Christine: And it's, it's what I say all the time. Also I niche on a certain type of person. Right? So I'm just, my price tag is not for everyone and one of the things that I always say is I don't take it personally if you find it too expensive, right. And that's when people are like, 'Oh, thank you.'
Meghan: Yeah, absolutely.
Christine: But being honest like that, that's what is creating a bond that goes even beyond working with them one on one afterwards.
Meghan: Right. Yeah.
Christine: So walk me a little bit through your process when. Okay. I can imagine that I have lots of people who are listening right now and they're like, 'Oh my God, I want to work with her. I want to know what her company is like, how can I get on board? I totally need this.' So what, what we through the process of how do people get in touch with you, what do you usually do? What would it look like?
Meghan: Yeah. So we have two core, we have two of our core programs that we offer. One is called the first 18, and the first 18 is really designed for is a foundational business program and we originally launched it for new practitioners and it was like, what are all the strategic business things you need to understand from the second you get your license through that first 18 months of practice. And so this is everything from marketing strategy, to financial planning, to operational strategy, because I just want to help people think like an entrepreneur. And so that, that's our, that's our foundational program that a lot of, while we intended for it to be for new practitioners, we have a lot of people who are like 10 years out like, 'Actually, I feel like I never got the basics.' So that's often where people start and then we have, a more advanced program called the clinician code, and the clinician code is a one-year program for practitioners, and we're gonna look at doing a six-minute version, but there's a lot of material to cover. And what we do for practitioners over the course of the year is we help them find their area of authority within the marketplace, and then develop an in office transformational program. And so one of our area of expertise is to work with regulated practitioners who have to work with, with regulators, but how do we help them start to build out strategic programming. And usually the implementation of that becomes a hybrid of an in office program and some elements that are online. But we talked about things exactly like we talked about today. How do we create innovation within tools that you already have within your practice? And what we really want for people to have at the end of that is a full transformational program that they could then choose to license if they wanted to license, that they could grow out within their practice if they wanted to do that. How do we build on residual income opportunities on top of that, but it becomes the backbone upon which we build all these other elements of their practice. So that's what we really look at accomplishing in that when your program. And then I do take on a really small number of private coaching clients on a quarterly basis.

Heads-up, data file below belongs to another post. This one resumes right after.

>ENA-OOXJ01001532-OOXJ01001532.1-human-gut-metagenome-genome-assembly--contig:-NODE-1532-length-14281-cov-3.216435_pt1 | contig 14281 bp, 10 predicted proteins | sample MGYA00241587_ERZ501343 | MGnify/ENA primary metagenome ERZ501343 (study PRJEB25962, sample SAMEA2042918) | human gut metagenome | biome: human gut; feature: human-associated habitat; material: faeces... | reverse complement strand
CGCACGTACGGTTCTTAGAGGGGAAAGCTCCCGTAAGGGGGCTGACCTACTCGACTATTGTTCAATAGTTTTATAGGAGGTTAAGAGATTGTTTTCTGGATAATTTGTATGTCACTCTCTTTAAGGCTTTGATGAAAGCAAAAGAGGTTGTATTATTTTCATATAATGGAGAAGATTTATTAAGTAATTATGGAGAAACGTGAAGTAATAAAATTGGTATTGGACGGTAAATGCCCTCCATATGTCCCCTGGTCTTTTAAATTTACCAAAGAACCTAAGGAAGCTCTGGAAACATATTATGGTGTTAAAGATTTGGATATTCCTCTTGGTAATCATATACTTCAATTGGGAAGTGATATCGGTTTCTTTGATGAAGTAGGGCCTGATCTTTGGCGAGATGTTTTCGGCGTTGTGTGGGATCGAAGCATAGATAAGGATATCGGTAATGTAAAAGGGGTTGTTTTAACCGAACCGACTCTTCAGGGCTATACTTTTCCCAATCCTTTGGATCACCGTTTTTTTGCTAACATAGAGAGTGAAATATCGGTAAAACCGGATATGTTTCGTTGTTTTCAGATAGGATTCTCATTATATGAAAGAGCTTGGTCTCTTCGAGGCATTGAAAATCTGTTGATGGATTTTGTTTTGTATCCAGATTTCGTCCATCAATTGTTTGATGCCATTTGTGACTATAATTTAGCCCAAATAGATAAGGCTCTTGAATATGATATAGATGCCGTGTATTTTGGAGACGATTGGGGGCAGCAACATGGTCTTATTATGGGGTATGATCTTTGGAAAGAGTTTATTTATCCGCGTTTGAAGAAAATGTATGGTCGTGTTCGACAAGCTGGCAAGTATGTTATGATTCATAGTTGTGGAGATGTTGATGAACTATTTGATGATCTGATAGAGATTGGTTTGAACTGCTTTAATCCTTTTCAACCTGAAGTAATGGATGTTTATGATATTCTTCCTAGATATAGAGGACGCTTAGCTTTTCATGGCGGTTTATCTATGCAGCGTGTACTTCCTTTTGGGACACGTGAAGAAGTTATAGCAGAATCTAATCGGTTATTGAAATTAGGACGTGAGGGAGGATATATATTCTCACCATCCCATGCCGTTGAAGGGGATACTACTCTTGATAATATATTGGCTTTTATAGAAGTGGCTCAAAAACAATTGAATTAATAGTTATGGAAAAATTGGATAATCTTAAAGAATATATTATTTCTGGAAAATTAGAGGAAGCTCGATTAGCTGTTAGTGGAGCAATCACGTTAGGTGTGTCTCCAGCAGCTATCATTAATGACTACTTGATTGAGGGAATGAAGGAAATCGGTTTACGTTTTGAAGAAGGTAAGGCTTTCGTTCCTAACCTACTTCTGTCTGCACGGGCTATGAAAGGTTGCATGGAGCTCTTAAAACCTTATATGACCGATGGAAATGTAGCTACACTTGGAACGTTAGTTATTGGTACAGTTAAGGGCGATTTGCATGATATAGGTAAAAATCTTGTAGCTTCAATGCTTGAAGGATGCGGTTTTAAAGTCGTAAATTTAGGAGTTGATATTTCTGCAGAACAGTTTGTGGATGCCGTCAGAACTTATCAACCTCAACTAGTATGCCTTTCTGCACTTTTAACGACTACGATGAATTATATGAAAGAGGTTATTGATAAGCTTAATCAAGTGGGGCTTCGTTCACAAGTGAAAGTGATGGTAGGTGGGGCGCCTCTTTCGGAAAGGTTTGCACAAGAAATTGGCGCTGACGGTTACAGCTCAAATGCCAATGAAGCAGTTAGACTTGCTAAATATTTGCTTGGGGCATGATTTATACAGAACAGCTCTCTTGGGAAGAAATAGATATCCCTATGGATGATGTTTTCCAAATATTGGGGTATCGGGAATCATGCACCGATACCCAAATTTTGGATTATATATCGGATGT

Christine: I love it. I absolutely love it. I have one last question. I know that you have a sweet spot for female entrepreneurs, but you do this for men and women don't you?
Meghan: Yes, I do. So in my, in my medical practice, that's where I work a lot with female entrepreneurs, but in our coaching with Clinician Business Labs, yeah we'll work with everybody. But I mean there's so many women in healthcare now.
Christine: I know.
Meghan: It's, it's, it's amazing. And, you know, I had, when we, when I launched my start-up and we were doing funding and I was flying back and forth to California and I was pregnant with my third child and I, so like I get it and that's part of the conversation that I can have with women is, how do you build up a clinical practice and how do you build up any kind of business while you're also, like, you got little people and, and how do you balance all of that? And, and, it's just, it's another area I'm really passionate about, but it's why I ended up having this conversation with, with women is we're in a, we're in a unique position, where we're trying to build a family and a business at the same time.
Christine: I totally agree. I absolutely love this. I'm going to be very blunt. I have kind of an idea what you did, but not really.
Meghan: No problem. Those are the best interviews, right?
Christine: But we did meet or we did connect through the mindshare group. So everyone is out there who hasn't joined joint mindshare yet, have a look. It's an amazing community, by Jj Virgin and Karl Krummenacher. Is that his name? I think so. Check it out. Made amazing connections there. So that's how we got, somehow got into each other's spheres. But I have to say I'm really, really, really happy that you've been on this podcast because it's completely in our boathouse and inlined with what we preach and how we run our businesses. So this has been phenomenal. So last question, we're going to have everything in the show notes, but when people are fired up right now and they're like, I need this, how do they get in touch with you or your team?
Meghan: Yeah. So you can always find us at our website. It's clinicianbusinesslabs.com. And probably the fastest way to link to that is just through Instagram. And my Instagram handle is @DrMeghanWalker. Meghan with an H. [inaudible]
Christine: That's so interesting. Instagram, huh?